Carla Hesse rescinds suspension of controversial DeCal on Palestine

Brooke Whitney/Staff

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Update 9/20/16: This article has been updated to reflect new information from the AMCHA Initiative.

On Monday, Carla Hesse, executive dean of the College of Letters and Science, rescinded her suspension of the controversial DeCal course previously titled “Palestine: A Settler Colonial Analysis.”

The DeCal had been suspended Sept. 13 after the AMCHA Initiative, a nonprofit that aims to combat anti-Semitism in higher education, alleged that the course violated a UC policy of nonpartisanship. Following the suspension, Hesse met with the Ethnic Studies Department chair Shari Huhndorf, faculty sponsor Hatem Bazian and student facilitator Paul Hadweh to address her concerns about the course before moving forward.

She requested that Huhndorf, Bazian and Hadweh provide clarifications about how the course fits into the Ethnic Studies Department and whether the course had a political agenda in its framework. The three revised the course syllabus to ensure that it complies with relevant university and campus policies. They also changed the name to “Palestine: A Settler Colonial Inquiry.”

“The changes to the syllabus are nonsubstantive,” said Liz Jackson, Hadweh’s attorney, who works for Palestine Legal. “They’re all cosmetic changes to clarify that the course is about exploring questions.”

Tammi Rossman-Benjamin, a co-founder and director of AMCHA Initiative, agreed that the changes are “cosmetic and not substantive.” According to Rossman-Benjamin, the organization did not have a problem with the course, but rather the process, as it did not properly review the DeCal to prevent politicization.

“It’s pretty outrageous that (the course) was allowed to continue,” Rossman-Benjamin said. “The dean did her job, but the ethnic studies department did not, or did it in a way that was very wrong. It was a sham.”

According to UC Berkeley spokesperson Dan Mogulof, the Academic Senate requested resubmission of the original syllabus, the revised syllabus and an assessment of the course by Huhndorf for its review and approval. At their meeting Monday, chair of the Academic Senate Robert Powell stated that the divisional council had met on the issue that afternoon.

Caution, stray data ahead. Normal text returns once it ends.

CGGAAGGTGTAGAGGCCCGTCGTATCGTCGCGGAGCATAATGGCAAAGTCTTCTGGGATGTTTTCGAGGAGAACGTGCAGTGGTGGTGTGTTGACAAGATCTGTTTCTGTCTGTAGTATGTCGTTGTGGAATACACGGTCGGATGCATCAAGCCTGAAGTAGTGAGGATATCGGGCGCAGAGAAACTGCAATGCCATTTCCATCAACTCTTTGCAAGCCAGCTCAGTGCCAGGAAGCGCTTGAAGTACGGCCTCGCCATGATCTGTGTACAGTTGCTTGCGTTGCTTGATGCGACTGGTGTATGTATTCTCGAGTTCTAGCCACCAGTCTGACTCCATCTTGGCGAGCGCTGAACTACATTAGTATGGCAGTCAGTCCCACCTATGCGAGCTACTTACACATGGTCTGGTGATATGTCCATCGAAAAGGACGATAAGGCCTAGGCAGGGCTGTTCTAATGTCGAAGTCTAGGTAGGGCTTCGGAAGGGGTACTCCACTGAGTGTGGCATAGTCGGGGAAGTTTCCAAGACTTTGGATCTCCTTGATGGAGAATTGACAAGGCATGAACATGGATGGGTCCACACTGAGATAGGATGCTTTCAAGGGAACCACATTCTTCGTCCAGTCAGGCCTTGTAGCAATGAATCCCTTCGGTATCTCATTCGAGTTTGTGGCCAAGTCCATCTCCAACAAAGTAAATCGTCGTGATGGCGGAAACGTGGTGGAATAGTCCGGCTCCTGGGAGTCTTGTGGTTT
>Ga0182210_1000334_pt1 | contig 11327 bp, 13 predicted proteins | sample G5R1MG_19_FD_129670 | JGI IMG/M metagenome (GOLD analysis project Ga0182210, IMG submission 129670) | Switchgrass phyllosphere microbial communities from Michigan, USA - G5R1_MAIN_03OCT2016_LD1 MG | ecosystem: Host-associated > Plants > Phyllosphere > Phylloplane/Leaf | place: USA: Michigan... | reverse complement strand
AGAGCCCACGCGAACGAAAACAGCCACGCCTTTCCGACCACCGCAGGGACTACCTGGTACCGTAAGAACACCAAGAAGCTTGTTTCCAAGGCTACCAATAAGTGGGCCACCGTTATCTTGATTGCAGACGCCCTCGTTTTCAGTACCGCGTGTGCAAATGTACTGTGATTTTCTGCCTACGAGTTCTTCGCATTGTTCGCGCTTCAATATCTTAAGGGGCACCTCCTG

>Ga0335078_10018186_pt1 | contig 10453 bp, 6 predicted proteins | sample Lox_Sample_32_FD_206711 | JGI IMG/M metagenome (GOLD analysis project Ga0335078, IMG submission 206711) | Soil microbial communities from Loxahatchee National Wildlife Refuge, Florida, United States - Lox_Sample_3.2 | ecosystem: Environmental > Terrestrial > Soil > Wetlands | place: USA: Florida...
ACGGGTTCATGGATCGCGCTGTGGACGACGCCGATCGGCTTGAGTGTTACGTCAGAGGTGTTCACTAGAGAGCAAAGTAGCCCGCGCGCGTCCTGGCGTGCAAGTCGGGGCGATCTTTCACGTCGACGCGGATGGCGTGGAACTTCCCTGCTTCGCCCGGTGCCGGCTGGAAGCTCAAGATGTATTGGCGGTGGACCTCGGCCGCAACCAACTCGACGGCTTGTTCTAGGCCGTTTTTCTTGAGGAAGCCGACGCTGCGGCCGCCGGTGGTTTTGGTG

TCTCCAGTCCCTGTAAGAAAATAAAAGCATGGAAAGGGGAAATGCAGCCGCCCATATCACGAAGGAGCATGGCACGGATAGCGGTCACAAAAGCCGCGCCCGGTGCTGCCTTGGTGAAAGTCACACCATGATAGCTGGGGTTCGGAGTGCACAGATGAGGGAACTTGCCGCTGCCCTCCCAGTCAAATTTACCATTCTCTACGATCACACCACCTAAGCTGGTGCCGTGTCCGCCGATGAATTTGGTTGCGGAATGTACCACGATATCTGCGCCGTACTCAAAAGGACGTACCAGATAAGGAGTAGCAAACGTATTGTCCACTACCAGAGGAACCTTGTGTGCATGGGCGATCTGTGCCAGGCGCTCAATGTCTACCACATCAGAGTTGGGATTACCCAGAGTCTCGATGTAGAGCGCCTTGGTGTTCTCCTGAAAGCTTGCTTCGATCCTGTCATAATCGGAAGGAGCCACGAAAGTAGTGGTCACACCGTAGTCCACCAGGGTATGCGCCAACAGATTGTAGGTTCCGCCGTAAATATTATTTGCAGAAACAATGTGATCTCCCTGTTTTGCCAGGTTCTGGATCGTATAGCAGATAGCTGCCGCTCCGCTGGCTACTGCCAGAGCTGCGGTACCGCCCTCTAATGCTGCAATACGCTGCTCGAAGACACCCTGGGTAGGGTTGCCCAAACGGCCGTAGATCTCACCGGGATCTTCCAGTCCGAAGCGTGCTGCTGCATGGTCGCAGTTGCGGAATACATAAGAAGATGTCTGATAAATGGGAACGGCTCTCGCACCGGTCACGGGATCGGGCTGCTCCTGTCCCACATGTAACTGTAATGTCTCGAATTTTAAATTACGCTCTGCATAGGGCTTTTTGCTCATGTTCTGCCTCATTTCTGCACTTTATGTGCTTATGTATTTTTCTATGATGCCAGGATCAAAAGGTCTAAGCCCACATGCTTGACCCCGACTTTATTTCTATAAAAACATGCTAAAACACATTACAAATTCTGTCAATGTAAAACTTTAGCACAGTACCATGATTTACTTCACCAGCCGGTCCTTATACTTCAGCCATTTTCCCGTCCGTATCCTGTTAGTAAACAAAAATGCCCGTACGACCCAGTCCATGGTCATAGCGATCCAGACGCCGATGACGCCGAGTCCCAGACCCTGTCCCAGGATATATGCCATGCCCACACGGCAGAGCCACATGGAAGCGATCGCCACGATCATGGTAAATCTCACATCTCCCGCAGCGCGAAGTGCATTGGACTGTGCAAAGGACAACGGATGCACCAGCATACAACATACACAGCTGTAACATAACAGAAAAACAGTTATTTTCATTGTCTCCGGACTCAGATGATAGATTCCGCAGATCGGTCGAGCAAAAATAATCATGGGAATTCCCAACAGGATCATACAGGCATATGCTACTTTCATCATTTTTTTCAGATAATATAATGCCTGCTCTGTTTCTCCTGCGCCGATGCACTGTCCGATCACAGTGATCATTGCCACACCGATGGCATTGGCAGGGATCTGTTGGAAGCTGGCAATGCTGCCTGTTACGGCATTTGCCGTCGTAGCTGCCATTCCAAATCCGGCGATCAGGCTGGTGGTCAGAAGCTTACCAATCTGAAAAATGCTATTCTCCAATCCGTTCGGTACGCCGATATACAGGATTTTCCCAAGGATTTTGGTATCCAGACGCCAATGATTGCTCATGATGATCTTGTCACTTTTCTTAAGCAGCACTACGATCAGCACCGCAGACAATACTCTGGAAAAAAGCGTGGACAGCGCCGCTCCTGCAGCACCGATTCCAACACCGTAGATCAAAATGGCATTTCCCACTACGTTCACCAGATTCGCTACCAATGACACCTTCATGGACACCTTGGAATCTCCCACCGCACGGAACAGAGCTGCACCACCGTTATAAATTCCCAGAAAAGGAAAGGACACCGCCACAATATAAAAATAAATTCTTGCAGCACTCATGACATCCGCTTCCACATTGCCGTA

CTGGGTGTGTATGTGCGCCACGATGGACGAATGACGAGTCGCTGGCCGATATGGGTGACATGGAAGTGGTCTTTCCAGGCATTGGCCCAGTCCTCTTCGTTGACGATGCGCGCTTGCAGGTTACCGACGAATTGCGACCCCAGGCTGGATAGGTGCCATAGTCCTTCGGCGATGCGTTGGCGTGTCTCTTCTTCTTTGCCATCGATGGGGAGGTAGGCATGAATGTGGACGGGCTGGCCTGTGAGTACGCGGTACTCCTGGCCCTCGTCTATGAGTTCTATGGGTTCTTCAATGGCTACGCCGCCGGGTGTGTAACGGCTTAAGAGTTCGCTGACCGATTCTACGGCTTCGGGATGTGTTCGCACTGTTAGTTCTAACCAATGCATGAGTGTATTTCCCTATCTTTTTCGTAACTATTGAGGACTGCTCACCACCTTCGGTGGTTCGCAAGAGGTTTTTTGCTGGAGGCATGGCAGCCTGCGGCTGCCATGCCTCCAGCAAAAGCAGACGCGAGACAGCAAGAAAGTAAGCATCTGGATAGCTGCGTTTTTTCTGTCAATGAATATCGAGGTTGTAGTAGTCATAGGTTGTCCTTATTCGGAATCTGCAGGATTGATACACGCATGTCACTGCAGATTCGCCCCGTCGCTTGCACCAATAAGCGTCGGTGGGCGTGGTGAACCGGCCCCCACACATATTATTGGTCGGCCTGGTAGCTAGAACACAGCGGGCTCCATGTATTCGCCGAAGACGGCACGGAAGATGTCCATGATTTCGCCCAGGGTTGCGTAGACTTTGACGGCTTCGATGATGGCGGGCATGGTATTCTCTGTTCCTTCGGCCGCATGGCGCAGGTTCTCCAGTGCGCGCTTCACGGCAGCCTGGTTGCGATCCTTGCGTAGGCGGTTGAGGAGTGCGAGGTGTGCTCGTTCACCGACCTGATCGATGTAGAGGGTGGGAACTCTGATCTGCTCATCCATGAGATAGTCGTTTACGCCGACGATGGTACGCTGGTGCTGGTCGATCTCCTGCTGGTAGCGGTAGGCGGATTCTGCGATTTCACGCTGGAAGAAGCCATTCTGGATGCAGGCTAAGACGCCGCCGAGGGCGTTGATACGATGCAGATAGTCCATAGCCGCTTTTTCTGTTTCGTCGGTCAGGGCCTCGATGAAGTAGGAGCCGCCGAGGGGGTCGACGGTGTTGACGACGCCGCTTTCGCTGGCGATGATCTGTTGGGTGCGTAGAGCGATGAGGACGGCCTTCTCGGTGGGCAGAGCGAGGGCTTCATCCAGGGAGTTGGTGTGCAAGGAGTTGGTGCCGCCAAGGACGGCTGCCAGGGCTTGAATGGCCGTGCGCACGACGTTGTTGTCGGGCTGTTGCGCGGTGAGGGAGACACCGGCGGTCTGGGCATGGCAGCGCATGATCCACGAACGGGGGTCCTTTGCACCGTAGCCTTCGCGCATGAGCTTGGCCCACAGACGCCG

“The divisional council is deeply concerned about the suspension of the DeCal class and the lack of shared governance and the lack of consultation and aggregation of student governance,” Powell said during the meeting. “A more detailed statement will be forthcoming.”

As of press time, Powell could not be contacted and no such statement had been released.

The original syllabus asked students to “explore the possibilities of a decolonized Palestine, one in which justice is realized for all its peoples and equality is not only espoused, but practiced.” The revised syllabus now poses the question of, “What might decolonization mean in this context, and how might it open the possibility for justice and equality for all peoples in the region?”

“I’m confident that the student facilitator is approaching complex issues in a constructive, open manner,” Huhndorf said in an email. “Their debates with one another will create a deeper understanding of a complicated situation.”

Contact Aleah Jennings-Newhouse and Revati Thatte at [email protected].